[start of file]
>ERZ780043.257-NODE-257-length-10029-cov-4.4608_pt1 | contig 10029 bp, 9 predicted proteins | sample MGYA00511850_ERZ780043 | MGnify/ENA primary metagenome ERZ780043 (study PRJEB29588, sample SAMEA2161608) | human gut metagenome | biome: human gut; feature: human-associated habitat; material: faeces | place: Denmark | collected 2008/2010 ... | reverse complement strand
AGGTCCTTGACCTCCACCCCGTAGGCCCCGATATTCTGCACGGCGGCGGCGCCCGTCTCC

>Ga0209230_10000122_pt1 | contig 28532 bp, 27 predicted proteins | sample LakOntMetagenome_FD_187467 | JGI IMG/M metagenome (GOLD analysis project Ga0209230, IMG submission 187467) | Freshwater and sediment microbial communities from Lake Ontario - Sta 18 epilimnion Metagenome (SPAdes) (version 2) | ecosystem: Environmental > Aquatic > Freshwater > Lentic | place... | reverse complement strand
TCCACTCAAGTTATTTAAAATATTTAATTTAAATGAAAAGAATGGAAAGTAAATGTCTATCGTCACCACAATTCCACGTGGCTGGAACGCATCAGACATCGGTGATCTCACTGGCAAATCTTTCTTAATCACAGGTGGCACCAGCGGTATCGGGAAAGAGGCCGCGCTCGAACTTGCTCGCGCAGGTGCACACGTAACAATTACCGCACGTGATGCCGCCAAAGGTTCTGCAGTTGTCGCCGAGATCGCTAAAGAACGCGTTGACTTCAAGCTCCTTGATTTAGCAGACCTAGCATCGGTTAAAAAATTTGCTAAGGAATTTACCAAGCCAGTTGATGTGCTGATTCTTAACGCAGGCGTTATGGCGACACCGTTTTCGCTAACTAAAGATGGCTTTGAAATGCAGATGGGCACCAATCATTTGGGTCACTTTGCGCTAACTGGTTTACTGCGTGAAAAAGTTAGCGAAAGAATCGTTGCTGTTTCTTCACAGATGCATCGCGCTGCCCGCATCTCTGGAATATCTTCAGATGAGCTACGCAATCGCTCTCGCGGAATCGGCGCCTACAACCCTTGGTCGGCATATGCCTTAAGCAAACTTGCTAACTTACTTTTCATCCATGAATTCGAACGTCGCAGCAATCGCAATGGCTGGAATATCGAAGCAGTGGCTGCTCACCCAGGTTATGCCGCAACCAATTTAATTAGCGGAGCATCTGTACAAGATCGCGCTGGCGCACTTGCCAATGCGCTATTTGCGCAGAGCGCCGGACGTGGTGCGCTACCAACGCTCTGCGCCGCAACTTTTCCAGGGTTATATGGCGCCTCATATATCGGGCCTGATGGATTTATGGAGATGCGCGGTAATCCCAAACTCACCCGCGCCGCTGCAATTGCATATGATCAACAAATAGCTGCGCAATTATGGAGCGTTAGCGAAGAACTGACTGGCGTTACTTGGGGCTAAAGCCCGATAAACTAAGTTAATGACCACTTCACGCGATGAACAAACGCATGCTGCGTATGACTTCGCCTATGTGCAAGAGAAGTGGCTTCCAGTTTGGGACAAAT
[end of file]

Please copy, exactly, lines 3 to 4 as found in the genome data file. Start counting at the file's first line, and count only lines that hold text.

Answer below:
>Ga0209230_10000122_pt1 | contig 28532 bp, 27 predicted proteins | sample LakOntMetagenome_FD_187467 | JGI IMG/M metagenome (GOLD analysis project Ga0209230, IMG submission 187467) | Freshwater and sediment microbial communities from Lake Ontario - Sta 18 epilimnion Metagenome (SPAdes) (version 2) | ecosystem: Environmental > Aquatic > Freshwater > Lentic | place... | reverse complement strand
TCCACTCAAGTTATTTAAAATATTTAATTTAAATGAAAAGAATGGAAAGTAAATGTCTATCGTCACCACAATTCCACGTGGCTGGAACGCATCAGACATCGGTGATCTCACTGGCAAATCTTTCTTAATCACAGGTGGCACCAGCGGTATCGGGAAAGAGGCCGCGCTCGAACTTGCTCGCGCAGGTGCACACGTAACAATTACCGCACGTGATGCCGCCAAAGGTTCTGCAGTTGTCGCCGAGATCGCTAAAGAACGCGTTGACTTCAAGCTCCTTGATTTAGCAGACCTAGCATCGGTTAAAAAATTTGCTAAGGAATTTACCAAGCCAGTTGATGTGCTGATTCTTAACGCAGGCGTTATGGCGACACCGTTTTCGCTAACTAAAGATGGCTTTGAAATGCAGATGGGCACCAATCATTTGGGTCACTTTGCGCTAACTGGTTTACTGCGTGAAAAAGTTAGCGAAAGAATCGTTGCTGTTTCTTCACAGATGCATCGCGCTGCCCGCATCTCTGGAATATCTTCAGATGAGCTACGCAATCGCTCTCGCGGAATCGGCGCCTACAACCCTTGGTCGGCATATGCCTTAAGCAAACTTGCTAACTTACTTTTCATCCATGAATTCGAACGTCGCAGCAATCGCAATGGCTGGAATATCGAAGCAGTGGCTGCTCACCCAGGTTATGCCGCAACCAATTTAATTAGCGGAGCATCTGTACAAGATCGCGCTGGCGCACTTGCCAATGCGCTATTTGCGCAGAGCGCCGGACGTGGTGCGCTACCAACGCTCTGCGCCGCAACTTTTCCAGGGTTATATGGCGCCTCATATATCGGGCCTGATGGATTTATGGAGATGCGCGGTAATCCCAAACTCACCCGCGCCGCTGCAATTGCATATGATCAACAAATAGCTGCGCAATTATGGAGCGTTAGCGAAGAACTGACTGGCGTTACTTGGGGCTAAAGCCCGATAAACTAAGTTAATGACCACTTCACGCGATGAACAAACGCATGCTGCGTATGACTTCGCCTATGTGCAAGAGAAGTGGCTTCCAGTTTGGGACAAAT